The lower edges of ring 17 and portion 19 lie in a common plane. Prongs 18 are identical, each being of rectangular transverse cross section and including an inner edge 21, an outer edge 22 and a tip 23. Inner edges 21 extend in the plane of the inner cylindrical surface of ring 17, when the prongs are relaxed and undistorted, while outer edges 22 slant inwardly toward the respective tips 23. Each tip 23 has a straight edge portion 24, FIG. 2, which joins the corresponding outer edge 22 and is slightly longer than the thickness of the shell, an upwardly and outwardly slanting shoulder 25, and a rounded terminal edge 26 which serves as a camming edge.
In this embodiment, shield 3 is a flat piece formed of rigid thermoplastic polymeric material and having, formed integrally therewith, three clips 27 for detachably securing the shield to the support. As seen in FIG. 4, each clip 27 comprises two short tapered prongs 28, the inner edges 29 of the prongs being parallel and spaced apart by a distance only slightly greater than the radial thickness of ring 17, the tips of prongs 28 being curved toward each other and having upwardly exposed divergent camming edges 30 which, when prongs 28 are relaxed and undistorted, are spaced apart by a distance substantially less than the radial thickness of ring 17. Shield 3 is attached to support 2 by placing ring 17 on the divergent edges 30 of clips 27, then forcing the support toward the shield to cause ring 17 to coact with edges 30, camming prongs 28 apart until the ring snaps into the position seen in FIG. 4. Reversing that procedure allows the shield to be detached from the support, so that a different shield can be attached to the support.
With the shield attached to the support, the combination of the shield and support is attached to the smoke detector housing by first aligning prongs 18 with openings 16, then moving the shield and support toward the housing until, camming edges 26 having engaged the outer edges of the respective openings 16, movement of the support toward the housing causes prongs 18 to be resiliently distorted, each prong being deflected inwardly, until the shoulder 25 of each prong passes beyond the wall of the outer shell. Prongs 18 now spring outwardly, toward their original relaxed and undistorted positions, causing shoulders 25 to engage over the respective outer edges of openings 16 so that the combination of support 2 and shield 3 is suspended from the outer shell of the housing. When the support and shield are being thus installed, care is taken to select the rotational position of the support, relative to the housing, so that actuator pin 20 is aligned with push button 15. When the prongs are in the positions shown in FIG. 2, there is a slight space between the upper end of pin 20 and the face of push button 15. The length of straight edges 24 of prongs 18 is such as to allow the combination of support 2 and shield 3 to be pushed upwardly, toward the smoke detector housing, through a distance greater than the space between pin 20 and push button 15, so that the test switch can be actuated simply by pushing upwardly on the shield.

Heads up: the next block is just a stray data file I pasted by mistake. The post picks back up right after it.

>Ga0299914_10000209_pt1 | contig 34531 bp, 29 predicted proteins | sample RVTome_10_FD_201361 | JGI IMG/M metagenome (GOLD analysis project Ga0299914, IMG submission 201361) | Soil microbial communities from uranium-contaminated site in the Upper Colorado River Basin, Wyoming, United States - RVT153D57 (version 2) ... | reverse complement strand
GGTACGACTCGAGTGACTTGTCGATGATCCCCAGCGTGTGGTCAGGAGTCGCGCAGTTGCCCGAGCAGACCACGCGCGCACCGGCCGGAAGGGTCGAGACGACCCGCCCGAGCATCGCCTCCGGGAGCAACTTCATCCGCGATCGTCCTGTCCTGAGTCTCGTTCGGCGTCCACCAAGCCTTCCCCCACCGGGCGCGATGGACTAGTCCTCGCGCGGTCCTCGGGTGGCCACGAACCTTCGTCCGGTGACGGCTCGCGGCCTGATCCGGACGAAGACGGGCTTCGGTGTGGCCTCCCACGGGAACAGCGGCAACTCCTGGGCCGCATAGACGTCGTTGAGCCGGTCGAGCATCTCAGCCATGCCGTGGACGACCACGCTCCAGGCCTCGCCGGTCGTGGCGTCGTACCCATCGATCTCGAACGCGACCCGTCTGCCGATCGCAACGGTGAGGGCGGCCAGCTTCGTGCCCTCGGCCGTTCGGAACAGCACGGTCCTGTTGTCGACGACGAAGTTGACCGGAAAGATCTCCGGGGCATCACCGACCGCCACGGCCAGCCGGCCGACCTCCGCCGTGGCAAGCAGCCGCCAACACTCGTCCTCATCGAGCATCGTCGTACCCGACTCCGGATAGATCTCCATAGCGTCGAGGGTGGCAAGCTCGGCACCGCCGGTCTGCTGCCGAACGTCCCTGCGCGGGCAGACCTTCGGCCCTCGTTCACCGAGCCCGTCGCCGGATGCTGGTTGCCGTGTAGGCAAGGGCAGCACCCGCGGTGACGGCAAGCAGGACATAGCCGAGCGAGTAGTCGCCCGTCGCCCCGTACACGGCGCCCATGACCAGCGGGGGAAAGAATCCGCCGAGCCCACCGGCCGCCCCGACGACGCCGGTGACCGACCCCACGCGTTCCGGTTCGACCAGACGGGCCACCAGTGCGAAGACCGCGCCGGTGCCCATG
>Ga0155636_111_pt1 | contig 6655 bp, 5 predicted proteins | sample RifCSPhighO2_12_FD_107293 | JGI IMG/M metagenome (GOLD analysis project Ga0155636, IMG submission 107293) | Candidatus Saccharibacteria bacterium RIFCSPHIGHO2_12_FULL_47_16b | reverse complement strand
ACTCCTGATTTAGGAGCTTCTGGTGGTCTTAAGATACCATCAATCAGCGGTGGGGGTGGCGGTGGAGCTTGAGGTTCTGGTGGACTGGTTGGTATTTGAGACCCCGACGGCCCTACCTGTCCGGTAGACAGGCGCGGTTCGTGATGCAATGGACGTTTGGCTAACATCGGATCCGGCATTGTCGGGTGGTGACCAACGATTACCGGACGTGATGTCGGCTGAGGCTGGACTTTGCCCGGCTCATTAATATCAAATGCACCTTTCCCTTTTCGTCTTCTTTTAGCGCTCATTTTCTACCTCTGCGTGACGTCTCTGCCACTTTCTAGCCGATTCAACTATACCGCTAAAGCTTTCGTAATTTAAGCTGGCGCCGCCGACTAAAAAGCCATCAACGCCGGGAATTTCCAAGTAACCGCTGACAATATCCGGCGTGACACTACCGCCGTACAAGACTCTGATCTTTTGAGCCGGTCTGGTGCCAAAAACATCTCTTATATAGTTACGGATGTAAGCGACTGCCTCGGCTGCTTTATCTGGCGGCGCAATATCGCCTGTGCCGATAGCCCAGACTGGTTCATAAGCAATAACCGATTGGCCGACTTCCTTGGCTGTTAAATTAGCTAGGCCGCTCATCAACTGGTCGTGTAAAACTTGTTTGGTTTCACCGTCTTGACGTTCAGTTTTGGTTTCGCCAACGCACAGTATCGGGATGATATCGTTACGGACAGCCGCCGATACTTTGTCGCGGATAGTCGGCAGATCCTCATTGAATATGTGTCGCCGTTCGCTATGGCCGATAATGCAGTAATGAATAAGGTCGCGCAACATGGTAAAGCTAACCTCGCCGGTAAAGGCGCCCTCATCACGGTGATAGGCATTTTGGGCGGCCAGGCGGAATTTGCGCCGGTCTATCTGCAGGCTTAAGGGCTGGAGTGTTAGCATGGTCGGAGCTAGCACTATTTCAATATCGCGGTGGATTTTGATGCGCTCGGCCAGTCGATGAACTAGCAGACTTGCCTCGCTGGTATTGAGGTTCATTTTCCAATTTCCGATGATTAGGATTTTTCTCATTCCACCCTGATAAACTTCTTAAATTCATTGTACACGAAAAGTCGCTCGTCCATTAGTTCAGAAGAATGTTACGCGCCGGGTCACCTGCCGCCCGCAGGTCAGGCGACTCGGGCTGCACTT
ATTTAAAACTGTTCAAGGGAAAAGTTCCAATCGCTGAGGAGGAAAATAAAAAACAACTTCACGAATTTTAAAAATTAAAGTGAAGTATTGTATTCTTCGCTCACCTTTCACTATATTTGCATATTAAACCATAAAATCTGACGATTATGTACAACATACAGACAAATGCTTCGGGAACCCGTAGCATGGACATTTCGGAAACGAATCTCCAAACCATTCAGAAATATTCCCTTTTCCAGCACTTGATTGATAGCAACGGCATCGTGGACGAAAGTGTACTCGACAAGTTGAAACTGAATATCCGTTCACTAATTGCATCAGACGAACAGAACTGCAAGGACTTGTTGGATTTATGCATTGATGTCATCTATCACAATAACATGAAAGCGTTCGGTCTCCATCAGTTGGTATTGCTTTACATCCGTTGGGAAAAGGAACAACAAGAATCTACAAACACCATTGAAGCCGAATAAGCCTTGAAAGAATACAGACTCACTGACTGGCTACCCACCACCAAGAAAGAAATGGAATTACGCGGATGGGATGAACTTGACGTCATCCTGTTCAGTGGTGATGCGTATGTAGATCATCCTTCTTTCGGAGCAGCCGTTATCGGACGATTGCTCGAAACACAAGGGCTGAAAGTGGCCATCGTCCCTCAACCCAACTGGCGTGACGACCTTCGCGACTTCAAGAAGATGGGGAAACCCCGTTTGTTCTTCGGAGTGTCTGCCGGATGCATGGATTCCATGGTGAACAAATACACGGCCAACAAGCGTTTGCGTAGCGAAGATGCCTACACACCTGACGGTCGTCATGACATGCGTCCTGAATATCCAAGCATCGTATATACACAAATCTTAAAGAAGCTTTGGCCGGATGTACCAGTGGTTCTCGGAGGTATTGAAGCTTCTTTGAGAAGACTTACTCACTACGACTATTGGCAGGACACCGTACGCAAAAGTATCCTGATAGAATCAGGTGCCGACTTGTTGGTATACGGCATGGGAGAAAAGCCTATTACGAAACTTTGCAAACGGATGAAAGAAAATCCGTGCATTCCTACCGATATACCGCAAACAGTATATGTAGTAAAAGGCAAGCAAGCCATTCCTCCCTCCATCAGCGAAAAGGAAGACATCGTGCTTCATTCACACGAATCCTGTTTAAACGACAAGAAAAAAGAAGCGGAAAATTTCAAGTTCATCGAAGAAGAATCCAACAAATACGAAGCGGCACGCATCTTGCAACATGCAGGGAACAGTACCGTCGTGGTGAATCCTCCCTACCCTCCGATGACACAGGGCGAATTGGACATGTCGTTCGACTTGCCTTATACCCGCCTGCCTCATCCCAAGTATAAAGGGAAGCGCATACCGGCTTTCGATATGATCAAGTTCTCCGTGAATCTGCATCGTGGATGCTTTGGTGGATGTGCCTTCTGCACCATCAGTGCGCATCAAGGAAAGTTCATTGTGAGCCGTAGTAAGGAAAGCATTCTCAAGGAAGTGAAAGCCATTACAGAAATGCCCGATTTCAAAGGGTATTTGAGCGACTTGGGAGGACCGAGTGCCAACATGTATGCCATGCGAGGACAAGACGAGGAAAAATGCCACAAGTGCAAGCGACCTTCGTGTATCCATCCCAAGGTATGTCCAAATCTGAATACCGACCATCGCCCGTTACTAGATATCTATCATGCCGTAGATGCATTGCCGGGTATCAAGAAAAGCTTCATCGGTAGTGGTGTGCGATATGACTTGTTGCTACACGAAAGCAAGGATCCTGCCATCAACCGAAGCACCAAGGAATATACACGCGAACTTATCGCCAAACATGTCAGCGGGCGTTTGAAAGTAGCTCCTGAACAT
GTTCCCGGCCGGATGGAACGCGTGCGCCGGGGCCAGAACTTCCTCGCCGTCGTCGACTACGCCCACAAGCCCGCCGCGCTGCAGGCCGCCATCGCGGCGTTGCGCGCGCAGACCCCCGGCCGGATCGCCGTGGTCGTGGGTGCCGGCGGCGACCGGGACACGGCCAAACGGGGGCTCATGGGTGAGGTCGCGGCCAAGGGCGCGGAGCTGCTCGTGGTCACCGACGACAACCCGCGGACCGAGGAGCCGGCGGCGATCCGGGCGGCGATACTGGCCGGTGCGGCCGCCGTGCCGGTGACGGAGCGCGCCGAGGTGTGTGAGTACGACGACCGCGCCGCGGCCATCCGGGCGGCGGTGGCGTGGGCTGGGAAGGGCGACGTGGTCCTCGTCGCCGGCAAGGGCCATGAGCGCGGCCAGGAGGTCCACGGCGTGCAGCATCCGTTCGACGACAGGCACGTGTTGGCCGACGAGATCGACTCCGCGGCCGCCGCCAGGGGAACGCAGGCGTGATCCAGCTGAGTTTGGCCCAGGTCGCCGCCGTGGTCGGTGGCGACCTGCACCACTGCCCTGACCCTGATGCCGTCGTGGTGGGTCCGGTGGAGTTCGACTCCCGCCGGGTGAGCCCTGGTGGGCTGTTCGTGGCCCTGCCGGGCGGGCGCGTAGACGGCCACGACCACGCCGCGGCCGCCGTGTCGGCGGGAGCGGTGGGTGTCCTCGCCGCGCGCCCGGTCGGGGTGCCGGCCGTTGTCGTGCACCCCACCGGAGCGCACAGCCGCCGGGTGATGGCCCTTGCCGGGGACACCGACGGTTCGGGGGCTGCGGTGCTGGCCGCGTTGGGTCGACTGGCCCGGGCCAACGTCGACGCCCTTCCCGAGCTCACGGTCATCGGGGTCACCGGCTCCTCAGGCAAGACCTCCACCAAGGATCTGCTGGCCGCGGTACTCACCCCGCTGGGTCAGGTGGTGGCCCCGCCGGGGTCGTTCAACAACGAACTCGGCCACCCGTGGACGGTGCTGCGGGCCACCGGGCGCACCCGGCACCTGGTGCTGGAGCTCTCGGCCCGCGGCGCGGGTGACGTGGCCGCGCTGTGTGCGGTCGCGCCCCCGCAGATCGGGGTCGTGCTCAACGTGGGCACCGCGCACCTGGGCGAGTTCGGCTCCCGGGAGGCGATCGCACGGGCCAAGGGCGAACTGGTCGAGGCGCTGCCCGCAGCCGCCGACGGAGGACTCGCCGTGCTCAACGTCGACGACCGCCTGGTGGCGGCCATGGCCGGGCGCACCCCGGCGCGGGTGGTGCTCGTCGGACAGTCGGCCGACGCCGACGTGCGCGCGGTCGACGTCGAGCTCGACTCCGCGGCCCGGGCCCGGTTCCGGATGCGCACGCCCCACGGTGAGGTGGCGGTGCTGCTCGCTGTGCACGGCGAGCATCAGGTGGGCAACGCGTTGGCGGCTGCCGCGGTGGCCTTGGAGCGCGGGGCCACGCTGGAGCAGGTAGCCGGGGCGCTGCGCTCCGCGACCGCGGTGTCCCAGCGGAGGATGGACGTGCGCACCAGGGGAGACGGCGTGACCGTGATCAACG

As seen in FIG. 5, the lower face of shield 3 carries a representation of a decorative figure, a representation of the cartoon character Mickey Mouse being chosen for illustrative purposes. In this embodiment, the representation of the eyes, nostrils and mouth of the figure include openings 31 which constitute smoke flow openings. In addition, it is to be noted that the effective length of prongs 18 is such that, when the support and shield have been attached to the housing as seen in FIG. 1, there is a substantial air flow space between shield 3 and bottom wall 7 of the housing.
Rather than having the shield detachable from the support, so that the decorative design can be changed easily, the shield can be permanently attached to the support and the design can be carried by a detachable sheet, as seen in FIG. 7. Here, prongs 18a, base ring 17a and shield member 3a are all parts of an integral piece of polymeric material. The decorative design is carried by a paper sheet 35 secured to the lower face of the shield by any conventional permanently tacky adhesive, so that the sheet bearing the design can be removed and replaced by another sheet bearing a different design.